There seems to be an inordinate amount of Irish people taking on super cool challenges these days and we’ve got another to add to the list, Waterford’s Ciarán Fitzgerald.
The 28-year-old is taking on a 600km trail run for the ISPCA on 14 July 2018. The Kilmokea House gardener aims to run from Bray Head, Valencia Island to Marley Park, Dublin in just nine days. The route follows the coast to coast hiking trail and is therefore mostly off-road and up in the mountains. The total elevation covered, if he succeeds, will be just over the height of Everest.
No stranger to the world of endurance, the avid cyclist has already completed the inaugural Trans Atlantic Way (2500km) self-supported cycle race in nine days. But this adventure will see him step out of his comfort zone and into the world of ultrarunning. “The idea was to do something people would think I couldn’t complete. So I took up running last September, giving myself just under a year to train for the run. I felt that if I did another cycling challenge people would be like, ‘ah he could probably finish that’ and would, therefore, be less likely to take notice. That’s when I decided to do a run instead,” he says.
“When multi-day cycling I can survive on four hours sleep a night but I’ve never done a run like this before so I might need a little longer in bed.”
“I like to challenge myself into doing new things. If there’s a chance I can’t finish an event I’m more likely to do it and that’s what really drew me to this run. I like the solitude of endurance events and this run will bring me through some very remote and unspoilt areas. They are the parts I’m most looking forward to. It’ll just be me and that’s when I’m at my happiest.”
Ciarán is going super low key. Absolutely zero fuss, which is what we love to hear here at Outsider HQ! Genuine adventures without mad support crews, sponsorship etc are becoming increasingly rare and that is why listening to Ciarán talk about his challenge made us smile. His support crew consists of his wife Ruth and their rescue dog Mary. “They will meet me along the route with food and water. Ruth will also be in charge of blister popping. They’ll drive my small van so there is no real luxury there. I’ll have a sleeping mat and sleeping bag in the back of the van, so I’ll try to catch a few winks in there. When multi-day cycling I can survive on four hours sleep a night but I’ve never done a run like this before so I might need a little longer in bed.”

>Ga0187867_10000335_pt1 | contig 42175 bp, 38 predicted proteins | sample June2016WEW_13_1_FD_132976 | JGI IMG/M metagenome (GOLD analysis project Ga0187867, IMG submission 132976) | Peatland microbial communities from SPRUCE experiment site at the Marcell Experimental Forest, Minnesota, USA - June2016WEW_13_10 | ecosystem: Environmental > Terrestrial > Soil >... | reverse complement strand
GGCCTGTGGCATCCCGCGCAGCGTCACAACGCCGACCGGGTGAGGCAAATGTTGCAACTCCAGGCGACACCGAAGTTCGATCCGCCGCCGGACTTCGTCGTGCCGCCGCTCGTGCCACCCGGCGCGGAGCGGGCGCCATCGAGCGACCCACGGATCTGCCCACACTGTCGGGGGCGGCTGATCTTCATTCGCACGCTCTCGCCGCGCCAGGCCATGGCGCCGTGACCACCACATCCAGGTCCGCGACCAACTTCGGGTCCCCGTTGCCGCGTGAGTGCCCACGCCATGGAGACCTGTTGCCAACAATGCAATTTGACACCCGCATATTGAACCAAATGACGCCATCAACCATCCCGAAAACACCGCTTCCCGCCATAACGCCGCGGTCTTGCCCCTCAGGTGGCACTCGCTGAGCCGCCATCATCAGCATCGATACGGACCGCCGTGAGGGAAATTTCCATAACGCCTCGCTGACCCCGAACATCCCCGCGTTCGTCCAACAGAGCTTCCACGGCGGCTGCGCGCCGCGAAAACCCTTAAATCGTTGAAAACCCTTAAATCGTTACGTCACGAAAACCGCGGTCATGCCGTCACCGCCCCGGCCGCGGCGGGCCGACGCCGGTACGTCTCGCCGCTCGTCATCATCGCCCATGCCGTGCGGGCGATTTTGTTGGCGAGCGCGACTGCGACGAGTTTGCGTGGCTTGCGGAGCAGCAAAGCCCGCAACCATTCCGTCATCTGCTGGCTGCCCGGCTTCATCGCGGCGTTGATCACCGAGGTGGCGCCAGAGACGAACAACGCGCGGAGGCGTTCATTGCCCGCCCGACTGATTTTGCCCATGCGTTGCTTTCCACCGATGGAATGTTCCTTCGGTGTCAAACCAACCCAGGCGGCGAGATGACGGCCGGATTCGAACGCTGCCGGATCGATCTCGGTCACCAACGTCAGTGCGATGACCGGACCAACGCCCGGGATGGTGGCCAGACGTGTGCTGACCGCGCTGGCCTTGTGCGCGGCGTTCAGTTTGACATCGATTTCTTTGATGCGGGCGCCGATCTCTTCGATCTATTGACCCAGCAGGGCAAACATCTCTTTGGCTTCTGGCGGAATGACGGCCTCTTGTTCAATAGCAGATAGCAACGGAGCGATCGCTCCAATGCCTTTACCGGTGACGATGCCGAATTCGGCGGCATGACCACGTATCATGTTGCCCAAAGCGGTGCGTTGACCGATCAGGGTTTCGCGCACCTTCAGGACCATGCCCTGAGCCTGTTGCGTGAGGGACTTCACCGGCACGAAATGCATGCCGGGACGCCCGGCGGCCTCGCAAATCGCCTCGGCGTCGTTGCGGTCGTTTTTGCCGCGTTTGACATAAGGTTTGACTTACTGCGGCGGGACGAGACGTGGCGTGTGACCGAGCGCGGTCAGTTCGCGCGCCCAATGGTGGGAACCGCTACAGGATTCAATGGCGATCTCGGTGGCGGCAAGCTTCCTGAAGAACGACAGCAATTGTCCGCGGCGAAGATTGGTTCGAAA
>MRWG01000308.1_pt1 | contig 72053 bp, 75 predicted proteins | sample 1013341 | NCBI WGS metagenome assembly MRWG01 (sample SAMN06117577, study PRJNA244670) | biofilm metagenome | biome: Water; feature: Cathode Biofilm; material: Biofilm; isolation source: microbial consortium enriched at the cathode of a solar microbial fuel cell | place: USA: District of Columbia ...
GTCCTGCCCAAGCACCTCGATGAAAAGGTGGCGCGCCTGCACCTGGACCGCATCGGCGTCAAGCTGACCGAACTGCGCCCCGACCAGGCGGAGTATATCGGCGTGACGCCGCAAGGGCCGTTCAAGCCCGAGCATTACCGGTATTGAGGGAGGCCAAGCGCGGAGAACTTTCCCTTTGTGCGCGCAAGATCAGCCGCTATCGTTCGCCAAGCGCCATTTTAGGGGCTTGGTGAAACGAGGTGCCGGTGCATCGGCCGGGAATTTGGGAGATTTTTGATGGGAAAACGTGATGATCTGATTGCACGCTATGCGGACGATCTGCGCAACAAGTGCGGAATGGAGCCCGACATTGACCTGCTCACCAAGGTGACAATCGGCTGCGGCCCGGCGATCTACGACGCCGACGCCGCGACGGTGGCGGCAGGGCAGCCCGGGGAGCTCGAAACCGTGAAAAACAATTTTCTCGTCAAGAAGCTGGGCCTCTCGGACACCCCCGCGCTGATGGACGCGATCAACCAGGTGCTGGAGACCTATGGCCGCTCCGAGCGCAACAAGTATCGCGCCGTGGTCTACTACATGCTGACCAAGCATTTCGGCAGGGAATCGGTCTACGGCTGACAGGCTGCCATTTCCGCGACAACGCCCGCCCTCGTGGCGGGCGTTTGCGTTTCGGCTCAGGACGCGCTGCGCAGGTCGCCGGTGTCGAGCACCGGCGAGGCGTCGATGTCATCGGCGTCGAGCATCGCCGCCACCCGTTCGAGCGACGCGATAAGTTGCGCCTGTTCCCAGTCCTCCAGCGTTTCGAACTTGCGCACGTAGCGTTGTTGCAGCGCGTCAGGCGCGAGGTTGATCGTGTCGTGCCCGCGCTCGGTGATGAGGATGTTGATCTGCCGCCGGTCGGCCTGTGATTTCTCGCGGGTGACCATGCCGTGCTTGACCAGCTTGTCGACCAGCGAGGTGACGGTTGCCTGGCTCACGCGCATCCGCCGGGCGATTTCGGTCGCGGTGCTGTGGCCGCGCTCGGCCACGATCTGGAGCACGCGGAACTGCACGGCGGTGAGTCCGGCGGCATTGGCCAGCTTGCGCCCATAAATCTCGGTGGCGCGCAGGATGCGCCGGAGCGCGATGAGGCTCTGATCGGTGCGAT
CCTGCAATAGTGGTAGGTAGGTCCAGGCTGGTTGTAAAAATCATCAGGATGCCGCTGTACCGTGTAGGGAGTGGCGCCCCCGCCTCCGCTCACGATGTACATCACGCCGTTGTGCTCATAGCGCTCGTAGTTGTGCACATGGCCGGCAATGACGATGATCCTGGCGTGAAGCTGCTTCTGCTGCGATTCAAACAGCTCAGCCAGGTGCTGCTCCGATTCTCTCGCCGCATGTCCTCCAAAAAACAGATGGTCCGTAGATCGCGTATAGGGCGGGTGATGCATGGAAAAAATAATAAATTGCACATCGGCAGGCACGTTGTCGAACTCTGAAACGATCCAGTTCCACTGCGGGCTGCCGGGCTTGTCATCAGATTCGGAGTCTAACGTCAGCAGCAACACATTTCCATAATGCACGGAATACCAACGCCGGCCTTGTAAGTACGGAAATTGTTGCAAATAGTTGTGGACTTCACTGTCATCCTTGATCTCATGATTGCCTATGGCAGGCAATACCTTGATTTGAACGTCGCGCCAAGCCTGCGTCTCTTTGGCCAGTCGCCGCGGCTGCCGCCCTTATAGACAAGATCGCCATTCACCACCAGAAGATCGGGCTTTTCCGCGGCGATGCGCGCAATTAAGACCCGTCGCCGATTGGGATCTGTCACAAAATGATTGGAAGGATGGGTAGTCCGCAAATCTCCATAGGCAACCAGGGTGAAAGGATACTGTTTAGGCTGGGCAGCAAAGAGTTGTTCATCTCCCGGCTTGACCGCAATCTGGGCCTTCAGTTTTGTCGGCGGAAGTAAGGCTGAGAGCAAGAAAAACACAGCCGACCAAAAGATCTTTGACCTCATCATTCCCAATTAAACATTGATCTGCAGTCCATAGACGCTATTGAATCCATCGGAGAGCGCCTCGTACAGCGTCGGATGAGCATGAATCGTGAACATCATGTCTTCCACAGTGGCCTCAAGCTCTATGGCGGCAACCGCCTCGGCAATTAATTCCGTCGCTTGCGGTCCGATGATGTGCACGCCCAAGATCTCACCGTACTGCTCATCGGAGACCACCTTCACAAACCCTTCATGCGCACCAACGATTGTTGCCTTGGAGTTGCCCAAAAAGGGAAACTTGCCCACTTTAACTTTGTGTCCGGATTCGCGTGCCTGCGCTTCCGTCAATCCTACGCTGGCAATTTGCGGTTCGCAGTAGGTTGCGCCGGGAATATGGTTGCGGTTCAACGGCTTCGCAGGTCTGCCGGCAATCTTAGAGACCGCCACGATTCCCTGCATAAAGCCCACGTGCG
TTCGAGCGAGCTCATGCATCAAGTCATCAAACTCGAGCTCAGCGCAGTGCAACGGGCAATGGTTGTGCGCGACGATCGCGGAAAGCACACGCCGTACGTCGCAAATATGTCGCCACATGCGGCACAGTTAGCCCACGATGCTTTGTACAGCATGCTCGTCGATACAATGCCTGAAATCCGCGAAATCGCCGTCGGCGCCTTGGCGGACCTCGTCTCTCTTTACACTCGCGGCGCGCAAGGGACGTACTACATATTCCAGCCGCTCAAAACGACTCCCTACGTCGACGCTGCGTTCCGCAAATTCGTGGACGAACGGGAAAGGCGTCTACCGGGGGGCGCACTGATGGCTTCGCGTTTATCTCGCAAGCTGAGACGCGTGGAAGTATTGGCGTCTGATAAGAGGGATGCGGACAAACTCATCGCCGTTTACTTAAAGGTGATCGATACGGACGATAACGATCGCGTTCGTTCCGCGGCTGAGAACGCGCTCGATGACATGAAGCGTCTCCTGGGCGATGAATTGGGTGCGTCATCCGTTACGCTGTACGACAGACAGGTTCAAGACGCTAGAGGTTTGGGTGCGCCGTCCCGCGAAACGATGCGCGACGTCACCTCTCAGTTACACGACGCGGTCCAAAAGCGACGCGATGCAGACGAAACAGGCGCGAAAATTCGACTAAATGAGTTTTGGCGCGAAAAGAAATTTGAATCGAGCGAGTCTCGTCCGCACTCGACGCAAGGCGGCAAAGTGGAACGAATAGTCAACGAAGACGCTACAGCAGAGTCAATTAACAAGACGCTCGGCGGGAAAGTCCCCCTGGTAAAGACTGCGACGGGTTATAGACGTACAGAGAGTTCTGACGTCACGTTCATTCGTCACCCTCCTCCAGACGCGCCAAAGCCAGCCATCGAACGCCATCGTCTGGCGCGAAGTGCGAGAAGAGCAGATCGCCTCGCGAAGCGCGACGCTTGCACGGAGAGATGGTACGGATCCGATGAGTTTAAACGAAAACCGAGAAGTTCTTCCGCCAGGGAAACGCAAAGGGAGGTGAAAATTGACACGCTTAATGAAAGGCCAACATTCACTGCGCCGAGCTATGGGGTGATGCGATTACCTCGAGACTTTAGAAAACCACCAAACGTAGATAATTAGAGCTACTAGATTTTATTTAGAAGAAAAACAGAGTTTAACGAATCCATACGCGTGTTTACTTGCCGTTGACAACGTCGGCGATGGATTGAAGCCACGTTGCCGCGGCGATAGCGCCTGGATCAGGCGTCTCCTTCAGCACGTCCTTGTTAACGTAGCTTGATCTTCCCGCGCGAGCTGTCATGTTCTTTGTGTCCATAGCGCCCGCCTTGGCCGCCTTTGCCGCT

As for navigation, he is similarly relaxed about it. “I know the Wicklow way is well marked so that’s grand. I heard the Kerry way is marked ok also. The rest will be a paper map and compass job. I don’t have a fancy GPS watch. I’ll be grand though. I’ll have my phone for GPS if I get really lost and if worst comes to worst I’ll keep walking downhill until I find a road and flag down a car to ask directions.”
Ciaran is not totally carefree through, he does have one concern. “I’m a bit worried about blisters and chafing. I’ve dealt with really bad chafing due to cycling before and it’s manageable but the foot blisters will be a new experience. I’m not sure how that will fare out but there’s only one way to learn. I’ve also got Raynaud’s disease so if I get wet and cold, my hands and feet can get really painful. So I’m hoping it doesn’t rain too much!”
Alas, he is not just taking on this fairly epic challenge for the craic but to raise funds for the ISPCA. “I am a huge animal lover and cannot stand any form of animal cruelty. The ISPCA deal with abandoned and abused animals day in, day out and I’m constantly in awe of their amazing work. I hope that by putting myself through a little bit of pain (or a lot, we’ll see how the knees hold up!) that I can ease the pain and suffering of even one animal.”
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